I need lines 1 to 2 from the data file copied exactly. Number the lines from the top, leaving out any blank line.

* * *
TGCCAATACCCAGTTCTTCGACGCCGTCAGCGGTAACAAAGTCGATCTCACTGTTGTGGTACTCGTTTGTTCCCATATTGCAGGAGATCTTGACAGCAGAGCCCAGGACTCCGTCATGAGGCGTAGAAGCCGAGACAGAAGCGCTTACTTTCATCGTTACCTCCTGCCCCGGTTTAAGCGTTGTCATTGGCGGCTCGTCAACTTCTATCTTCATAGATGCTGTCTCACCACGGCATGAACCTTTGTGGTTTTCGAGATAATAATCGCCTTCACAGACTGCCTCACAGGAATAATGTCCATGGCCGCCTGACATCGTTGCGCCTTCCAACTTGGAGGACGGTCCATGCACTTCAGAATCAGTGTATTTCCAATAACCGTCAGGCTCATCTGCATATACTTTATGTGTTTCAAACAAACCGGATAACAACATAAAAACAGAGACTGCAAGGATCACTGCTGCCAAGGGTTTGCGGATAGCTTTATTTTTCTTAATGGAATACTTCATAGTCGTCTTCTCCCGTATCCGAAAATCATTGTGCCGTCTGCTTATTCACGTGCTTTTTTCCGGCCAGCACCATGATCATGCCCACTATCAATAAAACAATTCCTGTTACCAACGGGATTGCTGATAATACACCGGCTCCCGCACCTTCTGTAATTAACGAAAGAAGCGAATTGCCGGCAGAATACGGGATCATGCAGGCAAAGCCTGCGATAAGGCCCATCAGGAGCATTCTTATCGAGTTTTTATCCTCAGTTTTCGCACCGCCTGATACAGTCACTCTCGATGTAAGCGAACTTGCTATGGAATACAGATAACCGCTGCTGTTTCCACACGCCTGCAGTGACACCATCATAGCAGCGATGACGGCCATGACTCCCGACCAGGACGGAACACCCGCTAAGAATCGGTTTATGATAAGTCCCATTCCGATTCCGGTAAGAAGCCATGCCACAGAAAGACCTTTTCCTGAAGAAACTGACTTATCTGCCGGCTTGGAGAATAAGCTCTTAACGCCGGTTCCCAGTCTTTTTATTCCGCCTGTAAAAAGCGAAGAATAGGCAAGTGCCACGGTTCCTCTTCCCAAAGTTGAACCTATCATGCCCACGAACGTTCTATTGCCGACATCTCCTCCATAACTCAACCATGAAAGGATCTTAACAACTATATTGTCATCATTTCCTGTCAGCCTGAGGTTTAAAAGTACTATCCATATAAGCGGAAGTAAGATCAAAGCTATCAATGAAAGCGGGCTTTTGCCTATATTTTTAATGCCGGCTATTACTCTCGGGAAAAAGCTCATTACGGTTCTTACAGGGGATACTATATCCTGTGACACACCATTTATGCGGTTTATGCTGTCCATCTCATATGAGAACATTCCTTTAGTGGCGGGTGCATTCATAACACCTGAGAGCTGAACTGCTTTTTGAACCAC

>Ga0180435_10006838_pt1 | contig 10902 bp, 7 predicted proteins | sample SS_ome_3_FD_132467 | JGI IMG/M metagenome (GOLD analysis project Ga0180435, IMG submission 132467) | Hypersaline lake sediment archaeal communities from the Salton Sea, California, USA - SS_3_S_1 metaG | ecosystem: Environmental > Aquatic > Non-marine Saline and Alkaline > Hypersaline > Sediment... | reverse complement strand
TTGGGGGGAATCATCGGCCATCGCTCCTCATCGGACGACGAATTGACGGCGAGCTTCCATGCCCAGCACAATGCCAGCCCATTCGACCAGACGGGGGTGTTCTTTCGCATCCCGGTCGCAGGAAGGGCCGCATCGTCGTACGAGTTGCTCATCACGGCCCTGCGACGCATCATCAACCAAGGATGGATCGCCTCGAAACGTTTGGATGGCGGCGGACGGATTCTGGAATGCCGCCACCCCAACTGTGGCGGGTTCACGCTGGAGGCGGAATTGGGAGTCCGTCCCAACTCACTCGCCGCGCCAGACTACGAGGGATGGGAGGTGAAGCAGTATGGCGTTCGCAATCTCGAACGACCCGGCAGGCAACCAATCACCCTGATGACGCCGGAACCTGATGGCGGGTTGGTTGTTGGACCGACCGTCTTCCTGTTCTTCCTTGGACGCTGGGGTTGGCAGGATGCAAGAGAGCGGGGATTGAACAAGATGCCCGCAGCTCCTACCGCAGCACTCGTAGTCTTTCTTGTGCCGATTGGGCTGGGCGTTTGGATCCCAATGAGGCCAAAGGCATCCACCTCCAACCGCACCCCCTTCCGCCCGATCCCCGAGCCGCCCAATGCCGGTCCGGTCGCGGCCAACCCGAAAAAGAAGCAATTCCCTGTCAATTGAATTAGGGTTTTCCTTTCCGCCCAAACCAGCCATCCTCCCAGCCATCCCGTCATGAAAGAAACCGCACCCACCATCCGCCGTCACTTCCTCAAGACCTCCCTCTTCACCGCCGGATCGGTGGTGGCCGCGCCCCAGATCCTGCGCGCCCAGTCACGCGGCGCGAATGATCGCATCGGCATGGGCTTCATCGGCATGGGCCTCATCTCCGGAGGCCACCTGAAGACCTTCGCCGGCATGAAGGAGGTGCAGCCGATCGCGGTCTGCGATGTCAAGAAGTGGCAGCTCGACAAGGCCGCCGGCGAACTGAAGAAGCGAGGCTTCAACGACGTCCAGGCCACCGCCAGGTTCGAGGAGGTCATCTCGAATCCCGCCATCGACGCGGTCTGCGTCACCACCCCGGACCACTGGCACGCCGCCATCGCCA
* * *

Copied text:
TGCCAATACCCAGTTCTTCGACGCCGTCAGCGGTAACAAAGTCGATCTCACTGTTGTGGTACTCGTTTGTTCCCATATTGCAGGAGATCTTGACAGCAGAGCCCAGGACTCCGTCATGAGGCGTAGAAGCCGAGACAGAAGCGCTTACTTTCATCGTTACCTCCTGCCCCGGTTTAAGCGTTGTCATTGGCGGCTCGTCAACTTCTATCTTCATAGATGCTGTCTCACCACGGCATGAACCTTTGTGGTTTTCGAGATAATAATCGCCTTCACAGACTGCCTCACAGGAATAATGTCCATGGCCGCCTGACATCGTTGCGCCTTCCAACTTGGAGGACGGTCCATGCACTTCAGAATCAGTGTATTTCCAATAACCGTCAGGCTCATCTGCATATACTTTATGTGTTTCAAACAAACCGGATAACAACATAAAAACAGAGACTGCAAGGATCACTGCTGCCAAGGGTTTGCGGATAGCTTTATTTTTCTTAATGGAATACTTCATAGTCGTCTTCTCCCGTATCCGAAAATCATTGTGCCGTCTGCTTATTCACGTGCTTTTTTCCGGCCAGCACCATGATCATGCCCACTATCAATAAAACAATTCCTGTTACCAACGGGATTGCTGATAATACACCGGCTCCCGCACCTTCTGTAATTAACGAAAGAAGCGAATTGCCGGCAGAATACGGGATCATGCAGGCAAAGCCTGCGATAAGGCCCATCAGGAGCATTCTTATCGAGTTTTTATCCTCAGTTTTCGCACCGCCTGATACAGTCACTCTCGATGTAAGCGAACTTGCTATGGAATACAGATAACCGCTGCTGTTTCCACACGCCTGCAGTGACACCATCATAGCAGCGATGACGGCCATGACTCCCGACCAGGACGGAACACCCGCTAAGAATCGGTTTATGATAAGTCCCATTCCGATTCCGGTAAGAAGCCATGCCACAGAAAGACCTTTTCCTGAAGAAACTGACTTATCTGCCGGCTTGGAGAATAAGCTCTTAACGCCGGTTCCCAGTCTTTTTATTCCGCCTGTAAAAAGCGAAGAATAGGCAAGTGCCACGGTTCCTCTTCCCAAAGTTGAACCTATCATGCCCACGAACGTTCTATTGCCGACATCTCCTCCATAACTCAACCATGAAAGGATCTTAACAACTATATTGTCATCATTTCCTGTCAGCCTGAGGTTTAAAAGTACTATCCATATAAGCGGAAGTAAGATCAAAGCTATCAATGAAAGCGGGCTTTTGCCTATATTTTTAATGCCGGCTATTACTCTCGGGAAAAAGCTCATTACGGTTCTTACAGGGGATACTATATCCTGTGACACACCATTTATGCGGTTTATGCTGTCCATCTCATATGAGAACATTCCTTTAGTGGCGGGTGCATTCATAACACCTGAGAGCTGAACTGCTTTTTGAACCAC

>Ga0180435_10006838_pt1 | contig 10902 bp, 7 predicted proteins | sample SS_ome_3_FD_132467 | JGI IMG/M metagenome (GOLD analysis project Ga0180435, IMG submission 132467) | Hypersaline lake sediment archaeal communities from the Salton Sea, California, USA - SS_3_S_1 metaG | ecosystem: Environmental > Aquatic > Non-marine Saline and Alkaline > Hypersaline > Sediment... | reverse complement strand